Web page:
Personally, I find those contrasts important, because they emphasize that even restoring this statue to Egypt could not restore him to his former glory, and what does that imply about the immortality of gods?

In the two-stanza version, there are no people until "we," and even "we" are more like birds than people. I miss the version of the poem that let me reflect more on how "we" are like gods. And thus how gods (and their representations) are inevitably like us, too.
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  #15  
Unread 09-13-2019, 03:03 PM
John Isbell John Isbell is offline
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Hi Julie,

A cool thing about surgery on poems is that it is generally reversible. You make a compelling case for what I excised, and I've restored Version I as Version III with a variety of tweaks - the epigraph remains on my title page now (thanks Andrew), and word choices have changed - for instance, I replaced surfaced and that tongue, in the restored stanzas, for what i hope are more interesting options.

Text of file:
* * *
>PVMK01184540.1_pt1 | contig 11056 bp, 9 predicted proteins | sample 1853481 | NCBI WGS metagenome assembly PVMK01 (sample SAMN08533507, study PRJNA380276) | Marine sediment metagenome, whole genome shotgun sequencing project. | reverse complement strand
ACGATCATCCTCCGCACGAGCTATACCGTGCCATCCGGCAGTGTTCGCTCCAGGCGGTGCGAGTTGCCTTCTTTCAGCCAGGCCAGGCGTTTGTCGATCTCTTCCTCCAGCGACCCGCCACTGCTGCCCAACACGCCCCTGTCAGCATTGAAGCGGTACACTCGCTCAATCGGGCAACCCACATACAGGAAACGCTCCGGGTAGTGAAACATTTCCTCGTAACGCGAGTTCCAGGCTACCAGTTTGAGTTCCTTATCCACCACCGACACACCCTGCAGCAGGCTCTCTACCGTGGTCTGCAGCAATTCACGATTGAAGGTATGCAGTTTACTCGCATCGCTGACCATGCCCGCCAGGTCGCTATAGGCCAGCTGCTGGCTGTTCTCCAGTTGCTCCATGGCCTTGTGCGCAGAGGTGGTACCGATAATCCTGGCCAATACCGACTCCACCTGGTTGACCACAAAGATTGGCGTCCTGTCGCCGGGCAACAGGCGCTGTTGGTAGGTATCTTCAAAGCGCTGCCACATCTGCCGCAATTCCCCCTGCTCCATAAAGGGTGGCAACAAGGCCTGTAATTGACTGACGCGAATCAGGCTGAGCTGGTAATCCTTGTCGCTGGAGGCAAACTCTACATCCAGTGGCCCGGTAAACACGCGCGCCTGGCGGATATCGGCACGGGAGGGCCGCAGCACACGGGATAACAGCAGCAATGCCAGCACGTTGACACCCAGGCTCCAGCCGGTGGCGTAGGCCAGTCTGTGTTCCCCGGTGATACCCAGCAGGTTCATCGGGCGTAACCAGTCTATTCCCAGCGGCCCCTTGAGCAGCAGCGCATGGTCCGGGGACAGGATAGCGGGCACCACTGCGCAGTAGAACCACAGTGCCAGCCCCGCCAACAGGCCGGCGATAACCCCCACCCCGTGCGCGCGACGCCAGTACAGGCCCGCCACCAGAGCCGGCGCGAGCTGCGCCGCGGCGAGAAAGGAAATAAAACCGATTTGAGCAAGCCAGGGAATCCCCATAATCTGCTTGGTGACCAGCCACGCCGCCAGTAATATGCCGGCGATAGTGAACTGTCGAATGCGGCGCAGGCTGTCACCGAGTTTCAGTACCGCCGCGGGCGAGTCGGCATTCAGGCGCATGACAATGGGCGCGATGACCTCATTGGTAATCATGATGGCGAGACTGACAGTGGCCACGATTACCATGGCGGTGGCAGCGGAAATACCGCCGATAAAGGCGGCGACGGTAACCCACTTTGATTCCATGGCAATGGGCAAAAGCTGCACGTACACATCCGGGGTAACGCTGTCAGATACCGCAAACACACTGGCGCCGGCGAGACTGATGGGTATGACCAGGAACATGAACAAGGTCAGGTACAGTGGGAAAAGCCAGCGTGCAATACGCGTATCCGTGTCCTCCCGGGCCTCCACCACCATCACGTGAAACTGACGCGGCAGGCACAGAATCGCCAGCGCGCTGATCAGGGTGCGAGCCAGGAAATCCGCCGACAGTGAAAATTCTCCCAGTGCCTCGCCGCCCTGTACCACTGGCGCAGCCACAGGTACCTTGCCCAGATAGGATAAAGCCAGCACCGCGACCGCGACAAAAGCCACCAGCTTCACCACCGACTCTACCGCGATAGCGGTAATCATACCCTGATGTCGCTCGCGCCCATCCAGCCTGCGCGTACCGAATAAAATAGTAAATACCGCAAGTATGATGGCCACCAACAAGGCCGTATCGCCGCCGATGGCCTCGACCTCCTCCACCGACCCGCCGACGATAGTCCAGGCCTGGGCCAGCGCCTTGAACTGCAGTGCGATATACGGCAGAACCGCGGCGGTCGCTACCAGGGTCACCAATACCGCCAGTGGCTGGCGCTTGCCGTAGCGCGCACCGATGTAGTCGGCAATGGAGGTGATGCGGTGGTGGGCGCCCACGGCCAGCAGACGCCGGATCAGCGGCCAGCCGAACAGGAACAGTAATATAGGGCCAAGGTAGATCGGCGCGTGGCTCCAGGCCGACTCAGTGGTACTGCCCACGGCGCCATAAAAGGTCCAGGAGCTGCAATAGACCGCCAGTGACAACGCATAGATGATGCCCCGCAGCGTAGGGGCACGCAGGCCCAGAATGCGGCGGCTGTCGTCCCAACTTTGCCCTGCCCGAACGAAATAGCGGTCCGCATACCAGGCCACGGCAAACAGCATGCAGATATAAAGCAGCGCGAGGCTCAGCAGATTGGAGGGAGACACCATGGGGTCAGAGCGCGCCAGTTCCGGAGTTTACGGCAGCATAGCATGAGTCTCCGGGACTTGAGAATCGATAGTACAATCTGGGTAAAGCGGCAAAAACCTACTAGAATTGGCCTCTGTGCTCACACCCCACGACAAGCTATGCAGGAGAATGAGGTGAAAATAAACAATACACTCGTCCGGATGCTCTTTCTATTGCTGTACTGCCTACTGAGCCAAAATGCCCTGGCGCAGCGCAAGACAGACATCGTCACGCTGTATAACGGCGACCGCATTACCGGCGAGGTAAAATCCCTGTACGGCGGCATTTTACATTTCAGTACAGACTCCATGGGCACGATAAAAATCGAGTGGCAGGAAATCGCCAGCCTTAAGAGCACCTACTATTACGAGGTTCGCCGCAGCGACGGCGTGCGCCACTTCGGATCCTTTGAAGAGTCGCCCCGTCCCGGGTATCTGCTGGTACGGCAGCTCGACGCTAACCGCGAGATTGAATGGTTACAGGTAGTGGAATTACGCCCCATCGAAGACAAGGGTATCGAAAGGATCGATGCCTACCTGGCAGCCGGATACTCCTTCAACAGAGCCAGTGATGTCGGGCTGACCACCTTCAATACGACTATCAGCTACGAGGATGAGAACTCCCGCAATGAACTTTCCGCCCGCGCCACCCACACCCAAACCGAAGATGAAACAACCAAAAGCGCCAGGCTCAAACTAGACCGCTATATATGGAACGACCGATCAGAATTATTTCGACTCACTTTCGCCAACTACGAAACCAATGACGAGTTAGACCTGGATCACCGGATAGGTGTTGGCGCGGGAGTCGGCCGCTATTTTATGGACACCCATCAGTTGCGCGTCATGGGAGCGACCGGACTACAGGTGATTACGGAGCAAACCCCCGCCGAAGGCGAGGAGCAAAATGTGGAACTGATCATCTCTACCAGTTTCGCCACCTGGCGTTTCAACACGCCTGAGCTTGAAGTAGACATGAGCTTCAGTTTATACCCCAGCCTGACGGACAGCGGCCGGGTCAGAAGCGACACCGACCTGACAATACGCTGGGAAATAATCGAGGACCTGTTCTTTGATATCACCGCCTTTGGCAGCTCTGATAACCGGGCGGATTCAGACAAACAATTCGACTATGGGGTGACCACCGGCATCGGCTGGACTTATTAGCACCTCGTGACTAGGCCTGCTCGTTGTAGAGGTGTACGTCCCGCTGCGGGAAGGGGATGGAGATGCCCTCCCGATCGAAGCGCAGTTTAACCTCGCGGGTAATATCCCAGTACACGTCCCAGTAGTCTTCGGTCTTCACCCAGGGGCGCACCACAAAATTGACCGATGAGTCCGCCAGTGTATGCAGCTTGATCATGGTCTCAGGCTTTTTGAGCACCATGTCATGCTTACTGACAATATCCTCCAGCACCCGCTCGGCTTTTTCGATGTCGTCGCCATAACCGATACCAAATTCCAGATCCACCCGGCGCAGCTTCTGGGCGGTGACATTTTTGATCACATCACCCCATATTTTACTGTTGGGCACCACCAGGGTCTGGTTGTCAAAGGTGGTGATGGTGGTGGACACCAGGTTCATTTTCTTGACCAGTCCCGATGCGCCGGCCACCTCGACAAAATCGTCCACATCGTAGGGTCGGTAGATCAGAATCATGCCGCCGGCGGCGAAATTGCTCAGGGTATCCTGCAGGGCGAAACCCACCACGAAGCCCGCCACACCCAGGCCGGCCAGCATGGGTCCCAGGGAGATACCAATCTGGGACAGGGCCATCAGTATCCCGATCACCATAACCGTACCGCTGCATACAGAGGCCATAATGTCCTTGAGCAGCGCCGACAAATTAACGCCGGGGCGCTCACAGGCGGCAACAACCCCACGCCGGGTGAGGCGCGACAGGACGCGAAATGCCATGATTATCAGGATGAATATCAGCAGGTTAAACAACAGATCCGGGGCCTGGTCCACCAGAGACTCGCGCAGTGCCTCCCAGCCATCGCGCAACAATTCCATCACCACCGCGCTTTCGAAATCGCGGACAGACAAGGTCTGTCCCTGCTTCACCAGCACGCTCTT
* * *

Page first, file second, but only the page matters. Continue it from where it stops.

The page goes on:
I do like the short version to open the MS., but Julie, you have I think done a good job of underlining what gets lost in the mix. Thank you. I'm trying this out.

Cheers,
John
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  #16  
Unread 09-13-2019, 06:46 PM
Mark Stone Mark Stone is offline
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John, Hi. I did an Internet search on "is crowd singular or plural." I found the guidance below on dictionary.com. If I read the guidance correctly, it indicates that "crowd wear" should be changed to "crowd wears" (at least if one is using American English). And, to my ear, "crowd wears" sounds correct. Mark

**********

A collective noun refers to a type of noun that encompasses "a whole group as a single entity" as well as the members of that group. It is considered singular in form.

For example, words like faculty, herd, and team are collective nouns—they’re singular words but represent a group. There are collective nouns for people, animals, objects, and concepts.

Collective nouns differ from mass nouns (water, electricity, happiness, referring to an indefinitely divisible substance or abstract notion) in that mass nouns nearly never take indefinite articles (a/an; we would almost never say "a happiness") or generally don’t have plural forms.

So, do I use a singular or plural verb with a collective noun?

Generally, in American English, collective nouns take singular verbs, e.g., The government is intervening in the crisis.

In British English, however, collective nouns are often treated as plural in form and so take plural verbs, e.g., The government are intervening in the crisis.

Nevertheless, the use of a singular or plural verb can depend on the context of the sentence. If you are referring to the whole group as a single entity, then the singular verb is best.